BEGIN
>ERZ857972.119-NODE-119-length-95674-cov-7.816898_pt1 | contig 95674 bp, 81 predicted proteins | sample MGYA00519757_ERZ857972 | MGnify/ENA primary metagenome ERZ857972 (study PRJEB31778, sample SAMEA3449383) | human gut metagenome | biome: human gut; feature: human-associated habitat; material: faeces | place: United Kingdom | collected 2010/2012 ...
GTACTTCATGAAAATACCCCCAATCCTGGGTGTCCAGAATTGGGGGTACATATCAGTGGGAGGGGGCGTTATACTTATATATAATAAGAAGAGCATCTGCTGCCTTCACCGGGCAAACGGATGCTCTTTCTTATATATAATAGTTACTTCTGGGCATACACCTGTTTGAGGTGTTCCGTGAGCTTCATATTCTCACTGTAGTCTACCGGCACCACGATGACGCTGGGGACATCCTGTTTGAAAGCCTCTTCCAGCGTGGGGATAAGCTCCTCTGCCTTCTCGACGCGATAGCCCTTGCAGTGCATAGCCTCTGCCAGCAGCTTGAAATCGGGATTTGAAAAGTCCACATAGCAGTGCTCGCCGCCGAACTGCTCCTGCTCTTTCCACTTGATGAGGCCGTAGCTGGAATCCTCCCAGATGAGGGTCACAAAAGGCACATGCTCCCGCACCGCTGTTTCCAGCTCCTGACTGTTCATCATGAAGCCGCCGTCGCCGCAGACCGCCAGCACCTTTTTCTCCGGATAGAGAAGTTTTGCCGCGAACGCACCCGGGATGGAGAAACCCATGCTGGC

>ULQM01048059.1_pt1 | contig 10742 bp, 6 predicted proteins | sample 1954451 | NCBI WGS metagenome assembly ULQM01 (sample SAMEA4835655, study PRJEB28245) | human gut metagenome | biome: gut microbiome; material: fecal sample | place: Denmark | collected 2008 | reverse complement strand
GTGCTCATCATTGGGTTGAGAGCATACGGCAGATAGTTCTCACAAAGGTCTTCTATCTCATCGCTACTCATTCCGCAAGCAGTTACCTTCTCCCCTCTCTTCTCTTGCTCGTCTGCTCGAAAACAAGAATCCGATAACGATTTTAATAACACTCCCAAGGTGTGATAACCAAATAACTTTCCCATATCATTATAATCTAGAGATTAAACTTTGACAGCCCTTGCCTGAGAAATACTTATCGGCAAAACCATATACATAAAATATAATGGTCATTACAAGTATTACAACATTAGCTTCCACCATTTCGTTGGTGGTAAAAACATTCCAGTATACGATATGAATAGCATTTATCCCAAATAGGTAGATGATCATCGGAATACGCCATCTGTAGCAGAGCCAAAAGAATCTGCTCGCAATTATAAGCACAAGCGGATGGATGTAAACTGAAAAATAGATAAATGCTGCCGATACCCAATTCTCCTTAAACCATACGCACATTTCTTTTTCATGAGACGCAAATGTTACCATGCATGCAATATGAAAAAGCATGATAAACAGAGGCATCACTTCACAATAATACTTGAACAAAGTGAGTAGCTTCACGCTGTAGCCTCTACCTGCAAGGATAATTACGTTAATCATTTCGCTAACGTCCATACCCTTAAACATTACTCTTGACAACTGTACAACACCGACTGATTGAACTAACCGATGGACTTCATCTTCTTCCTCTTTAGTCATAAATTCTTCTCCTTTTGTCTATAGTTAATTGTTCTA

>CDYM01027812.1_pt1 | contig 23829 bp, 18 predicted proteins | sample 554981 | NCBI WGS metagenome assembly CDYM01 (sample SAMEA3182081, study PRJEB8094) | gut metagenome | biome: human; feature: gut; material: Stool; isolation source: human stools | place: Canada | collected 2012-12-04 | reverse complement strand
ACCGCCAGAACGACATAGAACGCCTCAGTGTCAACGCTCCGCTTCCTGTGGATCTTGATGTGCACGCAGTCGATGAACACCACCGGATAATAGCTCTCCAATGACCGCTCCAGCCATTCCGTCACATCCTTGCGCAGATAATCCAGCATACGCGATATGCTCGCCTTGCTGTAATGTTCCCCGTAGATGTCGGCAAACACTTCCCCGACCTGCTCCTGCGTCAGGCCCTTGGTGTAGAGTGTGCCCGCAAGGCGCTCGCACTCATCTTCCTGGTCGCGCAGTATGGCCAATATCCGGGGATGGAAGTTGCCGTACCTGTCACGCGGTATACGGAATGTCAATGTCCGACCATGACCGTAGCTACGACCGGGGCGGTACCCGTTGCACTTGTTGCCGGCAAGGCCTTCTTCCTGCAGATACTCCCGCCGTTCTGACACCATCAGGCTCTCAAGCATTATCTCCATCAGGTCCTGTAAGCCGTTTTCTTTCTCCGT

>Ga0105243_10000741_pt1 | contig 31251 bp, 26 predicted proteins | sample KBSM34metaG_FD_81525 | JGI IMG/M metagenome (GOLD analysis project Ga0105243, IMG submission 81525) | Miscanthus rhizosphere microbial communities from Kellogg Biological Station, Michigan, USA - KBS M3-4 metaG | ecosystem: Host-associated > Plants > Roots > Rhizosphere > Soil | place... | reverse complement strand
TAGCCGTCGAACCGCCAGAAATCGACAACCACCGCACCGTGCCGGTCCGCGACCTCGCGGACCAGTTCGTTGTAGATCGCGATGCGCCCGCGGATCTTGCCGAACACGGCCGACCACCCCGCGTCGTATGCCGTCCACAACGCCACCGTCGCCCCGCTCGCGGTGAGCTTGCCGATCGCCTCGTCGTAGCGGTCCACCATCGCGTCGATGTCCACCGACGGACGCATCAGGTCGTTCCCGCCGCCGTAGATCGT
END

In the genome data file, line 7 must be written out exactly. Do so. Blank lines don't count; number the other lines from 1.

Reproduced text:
>Ga0105243_10000741_pt1 | contig 31251 bp, 26 predicted proteins | sample KBSM34metaG_FD_81525 | JGI IMG/M metagenome (GOLD analysis project Ga0105243, IMG submission 81525) | Miscanthus rhizosphere microbial communities from Kellogg Biological Station, Michigan, USA - KBS M3-4 metaG | ecosystem: Host-associated > Plants > Roots > Rhizosphere > Soil | place... | reverse complement strand